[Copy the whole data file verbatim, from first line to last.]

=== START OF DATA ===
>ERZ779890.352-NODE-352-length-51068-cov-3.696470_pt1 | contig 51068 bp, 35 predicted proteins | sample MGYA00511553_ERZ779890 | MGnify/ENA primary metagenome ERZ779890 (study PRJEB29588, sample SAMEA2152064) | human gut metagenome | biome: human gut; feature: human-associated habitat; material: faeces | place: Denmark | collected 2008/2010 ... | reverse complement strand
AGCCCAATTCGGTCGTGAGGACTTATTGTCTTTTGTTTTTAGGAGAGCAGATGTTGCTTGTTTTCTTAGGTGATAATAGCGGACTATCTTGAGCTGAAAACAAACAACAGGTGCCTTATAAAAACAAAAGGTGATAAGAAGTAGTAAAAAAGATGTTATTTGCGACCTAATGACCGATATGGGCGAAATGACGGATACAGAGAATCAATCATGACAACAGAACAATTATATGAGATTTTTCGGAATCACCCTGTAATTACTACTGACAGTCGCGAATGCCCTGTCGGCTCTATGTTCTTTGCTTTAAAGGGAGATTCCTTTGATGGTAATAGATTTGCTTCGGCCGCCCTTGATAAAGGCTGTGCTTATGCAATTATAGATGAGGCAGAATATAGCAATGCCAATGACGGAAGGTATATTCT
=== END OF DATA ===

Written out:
>ERZ779890.352-NODE-352-length-51068-cov-3.696470_pt1 | contig 51068 bp, 35 predicted proteins | sample MGYA00511553_ERZ779890 | MGnify/ENA primary metagenome ERZ779890 (study PRJEB29588, sample SAMEA2152064) | human gut metagenome | biome: human gut; feature: human-associated habitat; material: faeces | place: Denmark | collected 2008/2010 ... | reverse complement strand
AGCCCAATTCGGTCGTGAGGACTTATTGTCTTTTGTTTTTAGGAGAGCAGATGTTGCTTGTTTTCTTAGGTGATAATAGCGGACTATCTTGAGCTGAAAACAAACAACAGGTGCCTTATAAAAACAAAAGGTGATAAGAAGTAGTAAAAAAGATGTTATTTGCGACCTAATGACCGATATGGGCGAAATGACGGATACAGAGAATCAATCATGACAACAGAACAATTATATGAGATTTTTCGGAATCACCCTGTAATTACTACTGACAGTCGCGAATGCCCTGTCGGCTCTATGTTCTTTGCTTTAAAGGGAGATTCCTTTGATGGTAATAGATTTGCTTCGGCCGCCCTTGATAAAGGCTGTGCTTATGCAATTATAGATGAGGCAGAATATAGCAATGCCAATGACGGAAGGTATATTCT